By Stephanie Miller


5 Min. To Read

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You might feel a sense of déjà vu if you’ve followed the Wells Fargo scandals of recent years, but yet another company has been caught defrauding customers and potentially impacting their credit.

Signet Jewelers, the company that operates some of the country’s leading jewelry chains, has just been fined by both the state of New York and the Consumer Financial Protection Bureau (CFPB) for some pretty shady business practices. They are accused of giving false information to customers regarding the stores’ credit card interest rates, adding on pricey card options, and opening fraudulent credit cards in customers’ names… all without their knowledge or permission.

So, what was the penalty for these deceptive practices? A total of $11 million in fines, with $10 million of that going to the CFPB and another $1 million going to New York State. While those numbers are nothing to scoff at, there are still some who question whether the penalty was steep enough, considering the impact of the deception. This isn’t the first time we’ve heard of such practices, either; it leaves many wondering whether this type of fraud is actually more common than we thought.

Who Was Impacted?

The company in question, Signet Jewelers, owns a few of the big-name retail jewelry brands in the United States. Impacted customers could have shopped at any of their locations, including Jared the Galleria of Jewelry, Kay Jewelers, JB Robinson Jewelers, Goodman Jewelers, and many others. In total, Signet Jewelers operates just over 1,500 stores in the United States.

It’s not yet known exactly how many customers were affected by these fraudulent practices. However, the number could easily be in the hundreds of thousands, depending on how long the deception has been occurring and just how prevalent it was throughout the company’s stores.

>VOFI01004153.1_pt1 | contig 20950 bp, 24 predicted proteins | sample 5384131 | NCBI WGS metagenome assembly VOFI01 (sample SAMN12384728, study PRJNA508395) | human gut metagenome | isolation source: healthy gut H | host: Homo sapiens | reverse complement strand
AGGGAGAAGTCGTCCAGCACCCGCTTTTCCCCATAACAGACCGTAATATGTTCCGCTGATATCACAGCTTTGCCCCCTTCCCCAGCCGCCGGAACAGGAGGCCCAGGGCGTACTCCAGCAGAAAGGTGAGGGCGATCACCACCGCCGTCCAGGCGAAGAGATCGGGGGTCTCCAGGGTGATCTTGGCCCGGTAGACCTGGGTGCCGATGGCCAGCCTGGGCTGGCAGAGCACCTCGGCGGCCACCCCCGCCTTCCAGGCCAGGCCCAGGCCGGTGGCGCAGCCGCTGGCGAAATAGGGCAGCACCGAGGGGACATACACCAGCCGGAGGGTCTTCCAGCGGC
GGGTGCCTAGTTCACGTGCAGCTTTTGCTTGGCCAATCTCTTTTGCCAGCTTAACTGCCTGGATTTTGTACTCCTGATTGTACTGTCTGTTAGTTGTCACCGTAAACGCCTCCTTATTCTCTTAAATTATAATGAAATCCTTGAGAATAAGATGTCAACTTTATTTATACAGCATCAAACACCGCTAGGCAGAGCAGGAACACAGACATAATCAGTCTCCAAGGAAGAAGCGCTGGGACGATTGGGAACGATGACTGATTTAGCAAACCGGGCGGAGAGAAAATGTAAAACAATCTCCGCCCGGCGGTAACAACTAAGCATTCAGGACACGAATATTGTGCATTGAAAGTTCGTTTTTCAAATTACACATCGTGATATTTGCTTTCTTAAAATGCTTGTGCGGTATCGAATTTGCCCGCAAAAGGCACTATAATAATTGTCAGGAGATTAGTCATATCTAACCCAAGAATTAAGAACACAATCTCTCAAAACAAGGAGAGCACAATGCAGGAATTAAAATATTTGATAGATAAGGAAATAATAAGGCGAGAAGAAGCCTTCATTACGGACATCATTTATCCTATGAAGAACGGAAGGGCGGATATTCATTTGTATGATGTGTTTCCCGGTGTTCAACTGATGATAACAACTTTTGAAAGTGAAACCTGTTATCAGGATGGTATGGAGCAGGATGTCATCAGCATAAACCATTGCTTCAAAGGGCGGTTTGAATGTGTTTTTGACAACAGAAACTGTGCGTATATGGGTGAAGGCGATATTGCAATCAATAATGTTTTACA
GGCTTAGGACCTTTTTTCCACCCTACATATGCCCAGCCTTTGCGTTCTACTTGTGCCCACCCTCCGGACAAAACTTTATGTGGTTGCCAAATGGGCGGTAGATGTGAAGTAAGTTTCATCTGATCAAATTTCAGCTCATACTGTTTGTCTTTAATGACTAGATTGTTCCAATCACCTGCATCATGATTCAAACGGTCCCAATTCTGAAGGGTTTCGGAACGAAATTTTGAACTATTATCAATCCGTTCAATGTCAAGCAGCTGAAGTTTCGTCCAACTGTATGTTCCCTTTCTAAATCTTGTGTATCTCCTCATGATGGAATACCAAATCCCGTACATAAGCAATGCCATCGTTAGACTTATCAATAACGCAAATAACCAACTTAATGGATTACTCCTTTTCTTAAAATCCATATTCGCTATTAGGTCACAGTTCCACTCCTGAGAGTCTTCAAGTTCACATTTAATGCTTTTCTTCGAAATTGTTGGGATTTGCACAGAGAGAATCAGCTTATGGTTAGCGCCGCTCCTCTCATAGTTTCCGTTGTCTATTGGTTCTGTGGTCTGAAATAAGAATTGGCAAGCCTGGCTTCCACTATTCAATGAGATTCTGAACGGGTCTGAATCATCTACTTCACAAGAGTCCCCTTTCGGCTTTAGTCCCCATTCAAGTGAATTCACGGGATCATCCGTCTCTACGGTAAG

What Happened

When we look at the facts, we find that this situation almost perfectly mirrors the Wells Fargo scandal.

Signet Jewelers (like Wells Fargo) required its employees to meet certain sales quotas. These quotas, as predicted, included the opening of new store credit cards for customers.

Employees were reprimanded if sales goals weren’t met; their performance reviews and even pay raises were also impacted. While still deceptive and inexcusable, this makes it easy to understand why some employees then turned to fraudulent accounts in order to keep their jobs.

To meet required sales goals, employees were opening new lines of credit for customers without permission. These employees would request customers’ personal information, saying that they were enrolling them in a store rewards or discount program. Instead, customers discovered hard inquiries on their credit reports, and unexpectedly received credit cards in the mail weeks later.

Not all customers were duped into opening unwanted accounts, though; some wanted to apply for the card but were simply deceived about the details.

Many who chose to apply for store credit cards were told that the account came with a zero-interest financing offer, when it did not. These customers might not have made their purchase, or would have used a different credit card, had they known the truth.

Other customers were charged for payment protection insurance on their store credit accounts, which they neither requested nor approved. This insurance coverage resulted in recurring premiums that customers only noticed after thoroughly examining their monthly card statements.

What Now?

It’s important to note that Signet Jewelers has neither admitted to, nor denied, any fault or wrongdoing. Instead, they say that they are using this opportunity to reaffirm the company’s transparency and practices; of course, they are also paying the $11 million in fines to the CFPB and state of New York.

If you have made a purchase at any of the jewelry stores owned by this company in the last few years, this would be a good time to examine your credit report (which you’re doing anyway, right?). If you see any accounts listed that look unfamiliar, take the time to investigate. If the account is fraudulent, report it to the credit bureaus and freeze your credit reports to prevent further activity.

If you hold a credit card from any of these jewelry stores, look back on all of your statements. See if you were billed for unexpected finance charges or payment protection insurance. If so, contact the company directly to both stop those fees and possibly request a refund.

It’s important to always keep an eye on your credit reports for unfamiliar activity -- identity thieves aren’t the only ones who might be using your information without permission.

Credit card and identity theft are serious problems for consumers today. But while chip-enabled cards have helped to cut down on point-of-sale card theft, there is little that card issuers can do to prevent online fraud… until now.

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